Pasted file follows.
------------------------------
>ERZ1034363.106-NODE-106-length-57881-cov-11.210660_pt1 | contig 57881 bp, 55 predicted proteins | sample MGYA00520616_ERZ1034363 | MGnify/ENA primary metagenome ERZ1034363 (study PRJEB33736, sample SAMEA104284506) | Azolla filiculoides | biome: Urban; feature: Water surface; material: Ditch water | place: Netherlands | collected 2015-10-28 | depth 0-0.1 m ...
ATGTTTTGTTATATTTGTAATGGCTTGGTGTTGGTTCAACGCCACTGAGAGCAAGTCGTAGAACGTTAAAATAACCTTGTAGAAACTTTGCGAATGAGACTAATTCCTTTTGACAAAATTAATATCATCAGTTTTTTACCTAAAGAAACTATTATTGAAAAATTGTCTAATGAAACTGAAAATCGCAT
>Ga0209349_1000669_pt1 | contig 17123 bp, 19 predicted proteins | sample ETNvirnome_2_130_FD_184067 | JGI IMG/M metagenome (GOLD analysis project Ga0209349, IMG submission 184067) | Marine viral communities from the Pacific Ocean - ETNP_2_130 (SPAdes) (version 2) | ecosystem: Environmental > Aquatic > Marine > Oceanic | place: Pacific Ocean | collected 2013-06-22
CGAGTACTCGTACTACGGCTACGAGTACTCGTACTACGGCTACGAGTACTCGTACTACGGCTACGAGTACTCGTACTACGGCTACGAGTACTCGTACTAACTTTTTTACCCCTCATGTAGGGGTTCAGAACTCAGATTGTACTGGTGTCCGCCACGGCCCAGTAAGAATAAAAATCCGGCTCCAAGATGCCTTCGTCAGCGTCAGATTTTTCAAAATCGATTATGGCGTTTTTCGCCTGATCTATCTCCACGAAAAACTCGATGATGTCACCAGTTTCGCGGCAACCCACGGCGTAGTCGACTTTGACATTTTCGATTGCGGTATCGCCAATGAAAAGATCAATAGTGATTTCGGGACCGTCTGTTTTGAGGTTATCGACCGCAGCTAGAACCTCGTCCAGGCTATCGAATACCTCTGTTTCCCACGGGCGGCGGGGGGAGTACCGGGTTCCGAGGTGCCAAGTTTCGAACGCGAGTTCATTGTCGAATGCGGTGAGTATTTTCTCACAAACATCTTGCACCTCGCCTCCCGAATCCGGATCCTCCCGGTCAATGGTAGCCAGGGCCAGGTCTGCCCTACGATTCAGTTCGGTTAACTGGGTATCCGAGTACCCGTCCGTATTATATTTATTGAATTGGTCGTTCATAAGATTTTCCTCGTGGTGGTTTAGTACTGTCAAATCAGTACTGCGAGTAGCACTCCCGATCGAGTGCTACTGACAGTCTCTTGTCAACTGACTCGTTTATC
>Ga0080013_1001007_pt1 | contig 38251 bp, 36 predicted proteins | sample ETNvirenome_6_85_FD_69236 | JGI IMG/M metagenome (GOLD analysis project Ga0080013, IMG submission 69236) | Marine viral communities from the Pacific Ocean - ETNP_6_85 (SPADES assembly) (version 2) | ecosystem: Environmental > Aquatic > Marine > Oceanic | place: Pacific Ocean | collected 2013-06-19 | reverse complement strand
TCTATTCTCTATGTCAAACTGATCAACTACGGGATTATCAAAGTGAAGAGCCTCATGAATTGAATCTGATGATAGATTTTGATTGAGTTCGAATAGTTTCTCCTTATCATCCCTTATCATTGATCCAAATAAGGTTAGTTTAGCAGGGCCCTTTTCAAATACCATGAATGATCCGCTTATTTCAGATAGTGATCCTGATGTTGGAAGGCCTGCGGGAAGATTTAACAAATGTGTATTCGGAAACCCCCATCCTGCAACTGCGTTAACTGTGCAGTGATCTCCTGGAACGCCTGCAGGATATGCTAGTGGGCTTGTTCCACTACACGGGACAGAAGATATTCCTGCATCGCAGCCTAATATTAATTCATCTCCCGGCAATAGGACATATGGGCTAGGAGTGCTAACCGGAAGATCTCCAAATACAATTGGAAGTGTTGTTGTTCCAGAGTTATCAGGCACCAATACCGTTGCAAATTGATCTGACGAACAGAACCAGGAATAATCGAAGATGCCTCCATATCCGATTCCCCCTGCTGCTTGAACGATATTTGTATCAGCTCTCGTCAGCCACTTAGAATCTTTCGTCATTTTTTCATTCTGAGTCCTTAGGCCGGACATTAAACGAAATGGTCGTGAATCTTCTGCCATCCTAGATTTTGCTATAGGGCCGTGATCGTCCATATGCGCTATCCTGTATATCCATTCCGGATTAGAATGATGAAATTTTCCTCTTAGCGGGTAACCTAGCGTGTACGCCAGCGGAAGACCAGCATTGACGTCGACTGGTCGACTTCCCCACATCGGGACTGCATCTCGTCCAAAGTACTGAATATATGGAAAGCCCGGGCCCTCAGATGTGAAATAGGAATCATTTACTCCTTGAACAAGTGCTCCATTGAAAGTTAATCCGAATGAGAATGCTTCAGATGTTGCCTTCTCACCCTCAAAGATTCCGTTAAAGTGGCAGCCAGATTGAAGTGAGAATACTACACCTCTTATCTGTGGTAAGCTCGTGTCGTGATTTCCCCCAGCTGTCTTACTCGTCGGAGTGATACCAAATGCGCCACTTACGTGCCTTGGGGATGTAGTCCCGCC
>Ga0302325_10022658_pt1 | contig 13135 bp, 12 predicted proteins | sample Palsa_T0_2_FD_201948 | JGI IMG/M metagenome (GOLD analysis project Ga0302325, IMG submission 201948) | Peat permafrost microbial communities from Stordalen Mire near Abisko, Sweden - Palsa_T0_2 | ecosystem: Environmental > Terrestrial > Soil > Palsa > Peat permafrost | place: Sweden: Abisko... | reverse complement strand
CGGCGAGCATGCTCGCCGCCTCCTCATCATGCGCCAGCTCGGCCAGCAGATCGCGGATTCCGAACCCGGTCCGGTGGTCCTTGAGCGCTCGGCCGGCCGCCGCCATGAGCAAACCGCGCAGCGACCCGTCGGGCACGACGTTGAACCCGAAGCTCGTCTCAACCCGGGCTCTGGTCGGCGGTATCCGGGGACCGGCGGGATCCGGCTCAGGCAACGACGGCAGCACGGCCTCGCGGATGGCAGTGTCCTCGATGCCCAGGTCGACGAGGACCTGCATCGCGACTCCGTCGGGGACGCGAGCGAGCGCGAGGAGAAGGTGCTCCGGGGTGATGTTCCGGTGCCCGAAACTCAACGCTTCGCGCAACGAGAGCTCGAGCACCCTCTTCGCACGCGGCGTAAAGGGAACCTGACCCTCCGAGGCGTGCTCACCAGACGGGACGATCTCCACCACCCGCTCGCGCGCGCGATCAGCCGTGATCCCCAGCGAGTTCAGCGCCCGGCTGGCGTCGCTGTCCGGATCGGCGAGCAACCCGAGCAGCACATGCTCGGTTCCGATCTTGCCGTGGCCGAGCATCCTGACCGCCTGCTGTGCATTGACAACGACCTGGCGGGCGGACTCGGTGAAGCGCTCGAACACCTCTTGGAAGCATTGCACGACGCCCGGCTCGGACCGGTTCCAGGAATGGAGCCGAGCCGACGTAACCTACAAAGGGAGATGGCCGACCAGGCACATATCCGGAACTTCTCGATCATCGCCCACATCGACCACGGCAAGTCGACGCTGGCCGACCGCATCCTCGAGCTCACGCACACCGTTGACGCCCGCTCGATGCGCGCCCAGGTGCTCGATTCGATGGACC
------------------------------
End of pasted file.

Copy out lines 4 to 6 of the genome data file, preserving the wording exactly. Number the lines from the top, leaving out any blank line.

CGAGTACTCGTACTACGGCTACGAGTACTCGTACTACGGCTACGAGTACTCGTACTACGGCTACGAGTACTCGTACTACGGCTACGAGTACTCGTACTAACTTTTTTACCCCTCATGTAGGGGTTCAGAACTCAGATTGTACTGGTGTCCGCCACGGCCCAGTAAGAATAAAAATCCGGCTCCAAGATGCCTTCGTCAGCGTCAGATTTTTCAAAATCGATTATGGCGTTTTTCGCCTGATCTATCTCCACGAAAAACTCGATGATGTCACCAGTTTCGCGGCAACCCACGGCGTAGTCGACTTTGACATTTTCGATTGCGGTATCGCCAATGAAAAGATCAATAGTGATTTCGGGACCGTCTGTTTTGAGGTTATCGACCGCAGCTAGAACCTCGTCCAGGCTATCGAATACCTCTGTTTCCCACGGGCGGCGGGGGGAGTACCGGGTTCCGAGGTGCCAAGTTTCGAACGCGAGTTCATTGTCGAATGCGGTGAGTATTTTCTCACAAACATCTTGCACCTCGCCTCCCGAATCCGGATCCTCCCGGTCAATGGTAGCCAGGGCCAGGTCTGCCCTACGATTCAGTTCGGTTAACTGGGTATCCGAGTACCCGTCCGTATTATATTTATTGAATTGGTCGTTCATAAGATTTTCCTCGTGGTGGTTTAGTACTGTCAAATCAGTACTGCGAGTAGCACTCCCGATCGAGTGCTACTGACAGTCTCTTGTCAACTGACTCGTTTATC
>Ga0080013_1001007_pt1 | contig 38251 bp, 36 predicted proteins | sample ETNvirenome_6_85_FD_69236 | JGI IMG/M metagenome (GOLD analysis project Ga0080013, IMG submission 69236) | Marine viral communities from the Pacific Ocean - ETNP_6_85 (SPADES assembly) (version 2) | ecosystem: Environmental > Aquatic > Marine > Oceanic | place: Pacific Ocean | collected 2013-06-19 | reverse complement strand
TCTATTCTCTATGTCAAACTGATCAACTACGGGATTATCAAAGTGAAGAGCCTCATGAATTGAATCTGATGATAGATTTTGATTGAGTTCGAATAGTTTCTCCTTATCATCCCTTATCATTGATCCAAATAAGGTTAGTTTAGCAGGGCCCTTTTCAAATACCATGAATGATCCGCTTATTTCAGATAGTGATCCTGATGTTGGAAGGCCTGCGGGAAGATTTAACAAATGTGTATTCGGAAACCCCCATCCTGCAACTGCGTTAACTGTGCAGTGATCTCCTGGAACGCCTGCAGGATATGCTAGTGGGCTTGTTCCACTACACGGGACAGAAGATATTCCTGCATCGCAGCCTAATATTAATTCATCTCCCGGCAATAGGACATATGGGCTAGGAGTGCTAACCGGAAGATCTCCAAATACAATTGGAAGTGTTGTTGTTCCAGAGTTATCAGGCACCAATACCGTTGCAAATTGATCTGACGAACAGAACCAGGAATAATCGAAGATGCCTCCATATCCGATTCCCCCTGCTGCTTGAACGATATTTGTATCAGCTCTCGTCAGCCACTTAGAATCTTTCGTCATTTTTTCATTCTGAGTCCTTAGGCCGGACATTAAACGAAATGGTCGTGAATCTTCTGCCATCCTAGATTTTGCTATAGGGCCGTGATCGTCCATATGCGCTATCCTGTATATCCATTCCGGATTAGAATGATGAAATTTTCCTCTTAGCGGGTAACCTAGCGTGTACGCCAGCGGAAGACCAGCATTGACGTCGACTGGTCGACTTCCCCACATCGGGACTGCATCTCGTCCAAAGTACTGAATATATGGAAAGCCCGGGCCCTCAGATGTGAAATAGGAATCATTTACTCCTTGAACAAGTGCTCCATTGAAAGTTAATCCGAATGAGAATGCTTCAGATGTTGCCTTCTCACCCTCAAAGATTCCGTTAAAGTGGCAGCCAGATTGAAGTGAGAATACTACACCTCTTATCTGTGGTAAGCTCGTGTCGTGATTTCCCCCAGCTGTCTTACTCGTCGGAGTGATACCAAATGCGCCACTTACGTGCCTTGGGGATGTAGTCCCGCC